“In an article worthy of The Onion but published in all seriousness in Slate, writer Ron Rosenbaum plumbs the depths of absolute ridiculousness to explain his white meat racism theory,” Gladnick wrote.
Rosenbaum first explains why white meat, in his view, is so terrible.
“White meat turkey has no taste. Its slabs of dry, fibrous material are more like cardboard conveyances, useful only for transporting flavorsome food like stuffing and gravy from plate to mouth. It’s less a foodstuff than a turkey app, simulated meat, a hyperlink to real food,” he wrote.
He then inserts race while ranting about the “inferiority” of white bread.
“Why have we broken the chains of the whiteness that bound us to fatally tasteless white bread while still remaining imprisoned in the white-meat turkey ghetto?” he asked.
After explaining the origins of the phrase “living high on the hog,” which he says has to do with white slave owners (naturally) consuming the better part of the pig while leaving the worse parts for the slaves, Rosenbaum continued with a racial overview of dark meat versus white.
“Despite its superior taste, dark meat has dark undertones for some. Dark meat evokes the color of earth, soil. Dark meat seems to summon up ancient fears of contamination and miscegenation as opposed to the supposed superior purity of white meat. I guess it shouldn’t be a surprise that white meat remains the choice of a holiday that celebrates Puritans,” he wrote.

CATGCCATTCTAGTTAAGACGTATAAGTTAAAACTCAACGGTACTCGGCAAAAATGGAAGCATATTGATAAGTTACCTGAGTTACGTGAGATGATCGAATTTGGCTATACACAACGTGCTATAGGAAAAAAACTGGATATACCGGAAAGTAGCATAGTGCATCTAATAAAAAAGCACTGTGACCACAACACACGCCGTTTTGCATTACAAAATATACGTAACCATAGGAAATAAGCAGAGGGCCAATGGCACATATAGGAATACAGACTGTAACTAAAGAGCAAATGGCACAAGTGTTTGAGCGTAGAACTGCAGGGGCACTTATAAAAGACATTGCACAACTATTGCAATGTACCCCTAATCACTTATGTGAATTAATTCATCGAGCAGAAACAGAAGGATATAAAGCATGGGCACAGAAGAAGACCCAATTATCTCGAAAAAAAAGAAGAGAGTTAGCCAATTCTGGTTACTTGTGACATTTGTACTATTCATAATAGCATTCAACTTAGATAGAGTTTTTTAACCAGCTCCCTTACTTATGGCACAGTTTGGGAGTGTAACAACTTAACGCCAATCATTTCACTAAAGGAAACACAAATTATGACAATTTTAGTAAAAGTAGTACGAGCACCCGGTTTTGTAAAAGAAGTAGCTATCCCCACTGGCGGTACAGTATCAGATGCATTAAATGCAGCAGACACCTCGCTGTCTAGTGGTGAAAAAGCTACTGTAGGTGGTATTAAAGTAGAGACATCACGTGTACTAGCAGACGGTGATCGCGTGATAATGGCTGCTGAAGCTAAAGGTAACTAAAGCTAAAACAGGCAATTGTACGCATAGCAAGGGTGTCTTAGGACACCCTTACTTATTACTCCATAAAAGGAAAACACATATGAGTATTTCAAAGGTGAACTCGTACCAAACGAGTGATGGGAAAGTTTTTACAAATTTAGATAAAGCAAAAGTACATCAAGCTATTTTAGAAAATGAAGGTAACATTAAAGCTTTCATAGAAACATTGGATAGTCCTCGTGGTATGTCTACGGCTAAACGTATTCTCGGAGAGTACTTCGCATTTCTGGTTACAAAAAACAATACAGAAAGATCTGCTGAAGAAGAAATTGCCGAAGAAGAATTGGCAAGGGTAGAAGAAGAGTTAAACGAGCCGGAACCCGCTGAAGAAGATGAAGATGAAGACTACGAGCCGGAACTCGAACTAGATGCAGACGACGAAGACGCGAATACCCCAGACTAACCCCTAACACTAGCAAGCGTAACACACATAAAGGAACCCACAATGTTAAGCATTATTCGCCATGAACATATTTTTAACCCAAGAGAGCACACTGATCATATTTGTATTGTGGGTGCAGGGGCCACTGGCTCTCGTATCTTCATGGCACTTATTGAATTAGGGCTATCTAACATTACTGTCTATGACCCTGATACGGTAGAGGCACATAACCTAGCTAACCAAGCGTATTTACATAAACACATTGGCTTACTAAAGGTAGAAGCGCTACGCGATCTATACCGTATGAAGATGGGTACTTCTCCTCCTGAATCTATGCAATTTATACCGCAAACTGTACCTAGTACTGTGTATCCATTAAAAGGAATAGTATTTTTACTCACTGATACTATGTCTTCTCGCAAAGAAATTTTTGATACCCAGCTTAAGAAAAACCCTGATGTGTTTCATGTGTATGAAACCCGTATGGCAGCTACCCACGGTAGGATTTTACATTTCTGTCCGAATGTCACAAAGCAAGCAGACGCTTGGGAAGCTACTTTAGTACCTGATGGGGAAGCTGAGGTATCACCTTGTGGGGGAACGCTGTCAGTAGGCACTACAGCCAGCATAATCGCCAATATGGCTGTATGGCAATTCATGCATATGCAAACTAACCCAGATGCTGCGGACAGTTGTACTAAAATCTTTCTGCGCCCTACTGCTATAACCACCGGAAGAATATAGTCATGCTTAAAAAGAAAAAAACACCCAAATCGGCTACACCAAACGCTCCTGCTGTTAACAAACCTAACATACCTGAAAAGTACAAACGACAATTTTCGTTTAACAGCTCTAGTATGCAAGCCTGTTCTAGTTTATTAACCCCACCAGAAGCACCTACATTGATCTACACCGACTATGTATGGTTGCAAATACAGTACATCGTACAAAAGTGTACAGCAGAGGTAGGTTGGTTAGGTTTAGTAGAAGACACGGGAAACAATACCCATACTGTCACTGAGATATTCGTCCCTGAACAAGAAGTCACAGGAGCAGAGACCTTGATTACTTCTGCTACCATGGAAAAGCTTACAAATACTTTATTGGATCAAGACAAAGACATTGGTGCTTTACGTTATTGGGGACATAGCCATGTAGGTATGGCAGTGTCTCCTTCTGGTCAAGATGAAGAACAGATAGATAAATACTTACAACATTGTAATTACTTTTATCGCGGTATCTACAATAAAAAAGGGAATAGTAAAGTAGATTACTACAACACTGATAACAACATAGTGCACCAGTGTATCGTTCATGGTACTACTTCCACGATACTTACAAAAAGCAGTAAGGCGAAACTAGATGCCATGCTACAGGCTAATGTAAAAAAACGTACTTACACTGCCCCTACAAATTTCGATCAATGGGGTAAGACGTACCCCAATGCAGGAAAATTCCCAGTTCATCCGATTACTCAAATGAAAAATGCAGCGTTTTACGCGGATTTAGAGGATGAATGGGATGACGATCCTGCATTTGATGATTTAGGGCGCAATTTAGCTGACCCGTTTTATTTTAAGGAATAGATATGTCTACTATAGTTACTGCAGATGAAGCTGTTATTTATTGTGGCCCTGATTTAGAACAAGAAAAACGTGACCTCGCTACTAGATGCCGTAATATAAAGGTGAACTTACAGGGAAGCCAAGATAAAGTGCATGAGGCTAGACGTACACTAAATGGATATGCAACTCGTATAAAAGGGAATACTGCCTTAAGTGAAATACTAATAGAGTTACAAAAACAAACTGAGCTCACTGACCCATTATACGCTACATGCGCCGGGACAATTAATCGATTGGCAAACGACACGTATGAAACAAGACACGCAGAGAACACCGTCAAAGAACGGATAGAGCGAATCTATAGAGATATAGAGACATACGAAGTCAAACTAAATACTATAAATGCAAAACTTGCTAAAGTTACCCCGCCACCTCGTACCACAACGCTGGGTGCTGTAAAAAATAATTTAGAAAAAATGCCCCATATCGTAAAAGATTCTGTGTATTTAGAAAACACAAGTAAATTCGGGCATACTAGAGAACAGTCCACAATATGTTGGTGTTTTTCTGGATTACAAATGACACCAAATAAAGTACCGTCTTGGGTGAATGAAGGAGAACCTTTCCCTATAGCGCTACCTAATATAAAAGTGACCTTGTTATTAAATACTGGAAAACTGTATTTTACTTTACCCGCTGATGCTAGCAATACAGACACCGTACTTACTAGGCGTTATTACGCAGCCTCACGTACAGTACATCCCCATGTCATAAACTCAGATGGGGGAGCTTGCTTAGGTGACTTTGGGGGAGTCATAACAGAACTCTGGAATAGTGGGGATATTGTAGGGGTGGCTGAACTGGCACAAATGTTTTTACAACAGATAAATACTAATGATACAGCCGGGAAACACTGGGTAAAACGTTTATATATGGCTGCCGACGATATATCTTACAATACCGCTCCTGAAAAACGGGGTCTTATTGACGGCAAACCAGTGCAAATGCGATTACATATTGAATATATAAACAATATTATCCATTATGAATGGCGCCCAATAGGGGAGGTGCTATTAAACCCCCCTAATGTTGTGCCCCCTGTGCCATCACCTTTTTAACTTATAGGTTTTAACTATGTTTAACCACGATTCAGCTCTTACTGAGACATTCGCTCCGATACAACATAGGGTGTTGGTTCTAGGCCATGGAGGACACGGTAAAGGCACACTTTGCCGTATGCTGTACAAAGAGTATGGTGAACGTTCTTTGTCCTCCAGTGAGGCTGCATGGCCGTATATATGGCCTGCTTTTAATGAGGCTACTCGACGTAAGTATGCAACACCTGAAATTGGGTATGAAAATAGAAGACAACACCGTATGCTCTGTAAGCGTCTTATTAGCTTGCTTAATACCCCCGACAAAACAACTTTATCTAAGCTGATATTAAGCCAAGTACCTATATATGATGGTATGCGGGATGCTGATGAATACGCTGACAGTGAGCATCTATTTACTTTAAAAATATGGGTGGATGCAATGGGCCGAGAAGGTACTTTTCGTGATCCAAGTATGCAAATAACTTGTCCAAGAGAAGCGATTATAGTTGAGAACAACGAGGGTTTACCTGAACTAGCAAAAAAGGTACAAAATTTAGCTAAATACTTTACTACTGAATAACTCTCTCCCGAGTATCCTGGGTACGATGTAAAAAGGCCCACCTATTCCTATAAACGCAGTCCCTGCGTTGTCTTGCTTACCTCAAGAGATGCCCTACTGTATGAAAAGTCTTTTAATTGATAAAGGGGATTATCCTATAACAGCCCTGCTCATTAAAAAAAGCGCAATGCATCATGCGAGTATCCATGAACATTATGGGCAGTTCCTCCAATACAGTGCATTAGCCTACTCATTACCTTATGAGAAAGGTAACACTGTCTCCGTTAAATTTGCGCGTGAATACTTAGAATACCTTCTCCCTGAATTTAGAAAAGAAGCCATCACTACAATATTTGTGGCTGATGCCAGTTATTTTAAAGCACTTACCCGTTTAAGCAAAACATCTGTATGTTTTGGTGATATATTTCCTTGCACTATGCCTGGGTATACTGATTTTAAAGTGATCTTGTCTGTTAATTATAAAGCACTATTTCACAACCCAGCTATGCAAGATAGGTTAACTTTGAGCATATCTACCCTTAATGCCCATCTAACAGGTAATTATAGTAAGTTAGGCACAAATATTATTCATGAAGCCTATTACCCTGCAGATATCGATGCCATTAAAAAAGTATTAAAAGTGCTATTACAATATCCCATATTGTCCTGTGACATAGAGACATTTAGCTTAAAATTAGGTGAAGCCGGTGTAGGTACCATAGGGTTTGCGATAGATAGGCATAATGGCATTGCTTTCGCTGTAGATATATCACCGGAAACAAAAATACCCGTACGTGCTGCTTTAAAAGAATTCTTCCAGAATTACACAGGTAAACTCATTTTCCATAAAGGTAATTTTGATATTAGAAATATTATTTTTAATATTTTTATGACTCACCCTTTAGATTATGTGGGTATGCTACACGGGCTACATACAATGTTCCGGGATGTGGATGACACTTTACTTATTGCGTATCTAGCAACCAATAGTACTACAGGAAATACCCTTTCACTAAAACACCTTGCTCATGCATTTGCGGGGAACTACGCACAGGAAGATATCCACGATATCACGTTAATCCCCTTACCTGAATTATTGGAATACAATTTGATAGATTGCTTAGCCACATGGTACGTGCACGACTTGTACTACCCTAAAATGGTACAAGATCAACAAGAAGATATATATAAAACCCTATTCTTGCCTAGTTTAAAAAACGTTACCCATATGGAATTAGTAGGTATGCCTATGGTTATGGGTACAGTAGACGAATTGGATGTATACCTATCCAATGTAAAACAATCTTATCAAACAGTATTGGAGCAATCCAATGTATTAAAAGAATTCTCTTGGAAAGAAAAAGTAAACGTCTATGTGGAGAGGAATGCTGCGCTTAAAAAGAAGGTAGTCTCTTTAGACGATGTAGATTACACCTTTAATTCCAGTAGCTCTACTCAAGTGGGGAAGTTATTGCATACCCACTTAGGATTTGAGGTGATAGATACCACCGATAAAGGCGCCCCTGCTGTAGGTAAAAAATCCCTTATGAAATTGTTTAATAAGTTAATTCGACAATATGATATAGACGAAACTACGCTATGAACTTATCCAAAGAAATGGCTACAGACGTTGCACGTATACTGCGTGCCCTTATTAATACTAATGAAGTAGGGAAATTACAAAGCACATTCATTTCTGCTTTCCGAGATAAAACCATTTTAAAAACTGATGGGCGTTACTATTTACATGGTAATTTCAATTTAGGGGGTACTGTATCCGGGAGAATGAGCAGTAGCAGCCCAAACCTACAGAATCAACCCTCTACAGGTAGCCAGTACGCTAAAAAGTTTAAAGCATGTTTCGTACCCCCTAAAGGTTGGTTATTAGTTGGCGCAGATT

“Indeed,” Rosenbaum says, “the connotations of the pale and darker parts of the turkey constitute a meaty metaphor for the Thanksgiving feast itself. The allegedly more refined and daintier white parts, the wings and breast, have never touched the ground the way the earthier darker legs have done. And you know how dirty dirt is.”
“And if you still can’t figure out what Rosenbaum is suggesting, he spells it out for you,” Gladnick wrote.
“It was enough to make me wonder whether there could be a racial, if not racist, subtext here,” Rosenbaum wrote.
After citing the opening lines of Robert Lowell’s poem, “Children of Light,” Rosenbaum admits his own prejudice.
“Maybe that’s why I have a prejudice against the white-meat sacrament of the holiday that covers up the white man’s crimes.”
Apparently, in Rosenbaum’s worldview, eating white turkey meat is not only racist, it’s an act that somehow “covers up” all the evil things done by white people.
“Could fear of facing our dark history be behind the prejudice against dark meat? Or is there more to the darkness of dark meat that feeds that fear?” he asked.
“The next thing you know, Slate will find racial implications in coffee products,” Gladnick wrote, before reminding readers that the magazine already did that in 2004.
After going on about ooze and slime, Rosenbaum concluded by saying he may try the white meat anyway.
“Maybe that’s it,” he wrote. “Dark meat represents slime and viscosity. Dark meat embodies all the menace of dissolution into the nothingness that is the slimy ground of being itself!”
“Come to think of it, maybe I’ll try the white meat this time,” he added.
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